Now this botnet is hunting for unpatched Microsoft Exchange servers

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Microsoft Exchange Server hack: What happened and how to protect your network from attacks

Cyber criminals are trying to use vulnerabilities in Microsoft Exchange servers to add to their botnet for mining cryptocurrency – but the level of access they’re gaining means they could use their access for other, much more dangerous cyberattacks.

Detailed by cybersecurity researchers at Cybereason, the Prometei botnet is a widespread global campaign that is targeting organisations in a multi-stage attack.

The cyber criminals behind the botnet are exploiting vulnerabilities in Microsoft Exchange Server as a means of penetrating networks. There are existing security updates, which can be installed in order to protect against attacks, but Prometei is scanning the internet for organisations that have yet to apply the patch and using that to gain a foothold on networks.

SEE: Network security policy (TechRepublic Premium)

Prometei isn’t targeting an organisation in particular; the attackers are just looking for any vulnerable networks they can exploit. According to researchers, the botnet has claimed victims in multiple industries in regions including North America, South America, Europe and East Asia.

The main objective of the attackers is to install cryptojacking malware to mine for Monero – allowing the criminals to secretly use the processing power of infected devices to line their pockets with cryptocurrency.

Prometei uses the vulnerabilities in Microsoft Exchange servers to gain initial access to the network and attempts to infect as many endpoints as it can – using a variety of known attack techniques to move laterally around networks.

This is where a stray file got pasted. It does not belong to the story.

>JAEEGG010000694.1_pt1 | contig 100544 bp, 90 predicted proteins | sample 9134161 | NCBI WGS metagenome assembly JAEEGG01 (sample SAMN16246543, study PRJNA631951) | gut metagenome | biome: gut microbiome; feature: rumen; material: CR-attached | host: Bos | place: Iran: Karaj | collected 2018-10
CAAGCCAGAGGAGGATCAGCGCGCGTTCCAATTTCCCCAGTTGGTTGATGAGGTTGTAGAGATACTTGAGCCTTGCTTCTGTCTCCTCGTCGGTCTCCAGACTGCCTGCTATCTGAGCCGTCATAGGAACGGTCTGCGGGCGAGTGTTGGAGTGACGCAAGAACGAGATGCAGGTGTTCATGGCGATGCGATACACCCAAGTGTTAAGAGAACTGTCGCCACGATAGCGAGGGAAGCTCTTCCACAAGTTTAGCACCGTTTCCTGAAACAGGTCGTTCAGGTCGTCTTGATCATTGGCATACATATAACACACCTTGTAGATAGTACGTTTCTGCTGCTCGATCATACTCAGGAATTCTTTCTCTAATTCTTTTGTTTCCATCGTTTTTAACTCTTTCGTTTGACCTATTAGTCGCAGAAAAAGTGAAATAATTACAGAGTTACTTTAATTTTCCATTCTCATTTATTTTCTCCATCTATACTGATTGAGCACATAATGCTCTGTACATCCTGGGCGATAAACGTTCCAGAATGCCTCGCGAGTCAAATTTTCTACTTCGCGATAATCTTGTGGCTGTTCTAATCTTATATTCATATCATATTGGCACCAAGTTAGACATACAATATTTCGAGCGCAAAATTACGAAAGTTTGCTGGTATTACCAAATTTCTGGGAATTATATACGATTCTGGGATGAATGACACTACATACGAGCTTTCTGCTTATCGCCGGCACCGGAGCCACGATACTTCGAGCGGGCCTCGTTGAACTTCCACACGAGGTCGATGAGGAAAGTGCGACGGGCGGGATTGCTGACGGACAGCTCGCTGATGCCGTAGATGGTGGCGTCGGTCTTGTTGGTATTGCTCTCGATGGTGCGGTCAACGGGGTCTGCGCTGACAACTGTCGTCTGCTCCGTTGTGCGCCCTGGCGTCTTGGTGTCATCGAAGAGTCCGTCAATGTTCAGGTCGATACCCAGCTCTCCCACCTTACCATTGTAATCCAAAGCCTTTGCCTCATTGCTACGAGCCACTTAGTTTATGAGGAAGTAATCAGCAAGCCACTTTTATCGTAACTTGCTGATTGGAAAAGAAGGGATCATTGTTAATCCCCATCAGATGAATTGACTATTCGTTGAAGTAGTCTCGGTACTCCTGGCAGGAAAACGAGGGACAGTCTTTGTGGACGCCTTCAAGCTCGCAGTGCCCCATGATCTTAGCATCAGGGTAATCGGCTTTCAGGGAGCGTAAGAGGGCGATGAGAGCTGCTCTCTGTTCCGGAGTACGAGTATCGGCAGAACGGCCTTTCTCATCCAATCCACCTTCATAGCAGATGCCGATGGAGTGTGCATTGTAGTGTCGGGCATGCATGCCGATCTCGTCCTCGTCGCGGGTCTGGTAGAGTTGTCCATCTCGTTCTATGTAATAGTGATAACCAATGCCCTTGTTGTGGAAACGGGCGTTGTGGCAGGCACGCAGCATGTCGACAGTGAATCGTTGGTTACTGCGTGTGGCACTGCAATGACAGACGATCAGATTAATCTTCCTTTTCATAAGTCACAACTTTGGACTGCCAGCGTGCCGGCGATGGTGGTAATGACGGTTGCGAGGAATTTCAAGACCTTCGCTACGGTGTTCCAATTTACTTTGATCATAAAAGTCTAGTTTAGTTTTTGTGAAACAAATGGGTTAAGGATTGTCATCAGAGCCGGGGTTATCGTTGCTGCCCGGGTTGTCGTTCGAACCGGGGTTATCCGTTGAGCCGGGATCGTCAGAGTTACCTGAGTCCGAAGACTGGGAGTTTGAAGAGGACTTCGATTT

These include harvesting login credentials, exploiting RDP vulnerabilities and even using older exploits including EternalBlue and BlueKeep to move around networks, performing the reconnaissance required to compromise as many machines as possible.

Like the Microsoft Exchange Server vulnerabilities, EternalBlue and BlueKeep have received patches – but the attackers are able to exploit organisations that haven’t applied them across their network.

“Unfortunately, having a patch available does not equal rapid deployment of the patch, as we have seen repeatedly in the past. For example, years after the EternalBlue exploit leaked and patches were available, we still kept seeing attackers exploiting this vulnerability,” Assaf Dahan, head of threat research at Cybereason told ZDNet.

Those behind Prometei appear to want to achieve long-term persistence on the network and they do that by using techniques associated with sophisticated cyber-criminal operations and even nation-state hacking groups.

For now at least, Prometei is focused on mining for cryptocurrency.

“The longer they can remain undetected on the network, the more cryptocurrency is being mined. Therefore, they improved the botnet’s resilience, added stealth features to the malware and used techniques and tools that are many times associated with Advanced Persistent Threats,” said Dahan.

“If they desire to do so, the attackers could also infect the compromised endpoints with other malware and collaborate with ransomware gangs to sell access to the endpoints,” he added.

Not much is known about the cyber-criminal operation behind Prometei, but according to Cybereason analysis of the group’s activity suggests it’s Russian speaking – and it appears as if the group actively looks to avoid infecting targets in Russia.

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The name of the botnet “Prometei” is also the Russian word for Prometheus, the titan God for fire in Greek mythology.

Prometei is still believed to be actively scanning for new targets to infect – and the best way to avoid falling victim is to apply the critical security updates for Microsoft Exchange Server.

“First and foremost, organisations should strive to have a good patch management procedure and to patch potentially vulnerable systems,” said Dahan.

“But most importantly, IT and security teams should be proactive and continuously hunt for known threats,” he concluded.

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